In this work, PAN fibers web was fabricated by Electrospinning, and then was pre-oxidated. Effect of the temperature on the structure and property of pre-oxidation web was discussed. The results showed that better level of pre-oxidation nanofibers web can be obtained when the pre-oxidation temperature is 250 °C. At this temperature, Infrared Spectroscopy showed that cyclization and dehydrogenation reaction have occurred and DSC curves showed that cyclization was basically complete, as well as moisture content can be appropriately controlled. Moreover, the preoxidated web with better breaking strength, elongation at break, and the initial modulus could be obtained.
Poly(caprolactone) (PCL) is one of biodegradable and biocompatible polymers, which have received significant attention because they are environmentally friendly and are extensively used in biomedical applications. Electrospinning was a straightforward method to produce nanofibers from polymer solutions in a wide submicron range around 100 nm. However, no clear standard had been established for judging whether a solvent of high solubility for a polymer would produce a solution good for electrospinning. Considering the above-mentioned cause, we explored the effect of solvent on fibrous morphology, FT–IR spectra and 1H NMR spectra, viscosity and shearing strength, differential scanning calorimetry (DSC) of PCL electrospun nonwoven membranes in this article. When NMP and AC were used as the solvent for PCL electrospinning, all of them were composed of smooth and nanosized fibers with similar fiber surface morphologies. Meanwhile, when DCM and CF were used as solvent, there were lots of holes in fibers due to high evaporation. The electrospinnability was good when CA was chosen as solvent due to its lowest viscosity.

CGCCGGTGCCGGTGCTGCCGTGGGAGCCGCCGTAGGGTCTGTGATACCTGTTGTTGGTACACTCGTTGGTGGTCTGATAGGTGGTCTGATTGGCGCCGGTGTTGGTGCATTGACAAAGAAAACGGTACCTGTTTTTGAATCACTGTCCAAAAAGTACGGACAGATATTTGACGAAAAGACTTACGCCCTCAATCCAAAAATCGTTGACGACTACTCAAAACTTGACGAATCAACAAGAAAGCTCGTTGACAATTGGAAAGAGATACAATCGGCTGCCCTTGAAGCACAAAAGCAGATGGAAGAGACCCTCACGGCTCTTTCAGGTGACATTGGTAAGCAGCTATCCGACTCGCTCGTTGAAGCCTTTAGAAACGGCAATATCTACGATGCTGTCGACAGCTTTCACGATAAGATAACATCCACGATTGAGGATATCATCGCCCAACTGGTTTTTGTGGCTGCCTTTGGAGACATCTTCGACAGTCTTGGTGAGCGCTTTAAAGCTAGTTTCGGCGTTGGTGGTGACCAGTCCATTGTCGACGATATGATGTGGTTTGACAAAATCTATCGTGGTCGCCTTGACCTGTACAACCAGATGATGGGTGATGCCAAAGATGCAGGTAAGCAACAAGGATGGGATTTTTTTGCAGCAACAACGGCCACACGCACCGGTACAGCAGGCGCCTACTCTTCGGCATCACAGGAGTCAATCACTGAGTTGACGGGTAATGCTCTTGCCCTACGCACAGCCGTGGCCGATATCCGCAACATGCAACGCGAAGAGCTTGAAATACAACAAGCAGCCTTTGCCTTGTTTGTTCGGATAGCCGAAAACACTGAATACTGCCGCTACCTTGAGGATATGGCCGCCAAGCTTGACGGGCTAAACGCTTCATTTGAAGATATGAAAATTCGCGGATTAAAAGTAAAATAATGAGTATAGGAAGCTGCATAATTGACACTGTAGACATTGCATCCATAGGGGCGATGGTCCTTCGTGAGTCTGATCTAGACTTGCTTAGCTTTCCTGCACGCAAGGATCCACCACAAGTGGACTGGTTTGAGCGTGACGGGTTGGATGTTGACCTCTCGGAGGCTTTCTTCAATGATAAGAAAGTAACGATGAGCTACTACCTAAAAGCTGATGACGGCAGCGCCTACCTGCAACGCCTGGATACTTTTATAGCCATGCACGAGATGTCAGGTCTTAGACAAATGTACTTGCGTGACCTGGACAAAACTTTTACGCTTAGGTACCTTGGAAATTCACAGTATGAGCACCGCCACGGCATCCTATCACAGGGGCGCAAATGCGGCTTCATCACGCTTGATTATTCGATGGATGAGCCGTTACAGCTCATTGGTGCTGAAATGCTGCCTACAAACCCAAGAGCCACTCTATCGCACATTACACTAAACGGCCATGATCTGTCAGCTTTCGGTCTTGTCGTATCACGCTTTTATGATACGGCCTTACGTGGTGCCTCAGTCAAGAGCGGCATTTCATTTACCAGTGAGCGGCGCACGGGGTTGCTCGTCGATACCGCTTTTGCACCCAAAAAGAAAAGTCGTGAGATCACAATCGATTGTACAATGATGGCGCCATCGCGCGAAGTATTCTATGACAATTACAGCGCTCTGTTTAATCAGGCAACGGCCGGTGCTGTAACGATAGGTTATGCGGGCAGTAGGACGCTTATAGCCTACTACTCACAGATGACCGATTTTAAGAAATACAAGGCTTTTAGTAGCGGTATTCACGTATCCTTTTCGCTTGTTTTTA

The biomass pummelo peel was chosen as a biosorbent for removal of uranium(VI) from aqueous solution. The feasibility of adsorption
of U(VI) by Pummelo peel was studied with batch adsorption experiments. The effects of contact time, biosorbent dosage and
pH on adsorption capacity were investigated in detail. The pummelo peel exhibited the highest U(VI) sorption capacity 270.71 mg/g
at an initial pH of 5.5, concentration of 50 μg/mL, temperature 303 K and contacting time 7 h. The adsorption process of U(VI)
was found to follow the pseudo-second-order kinetic equation. The adsorption isotherm study indicated that it followed both
the Langmuir adsorption isotherm and the Freundlich adsorption isotherm. The thermodynamic parameters values calculated clearly
indicated that the adsorption process was feasible, spontaneous and endothermic in nature. These properties show that the
pummelo peel has potential application in the removal of the uranium(VI) from the radioactive waste water.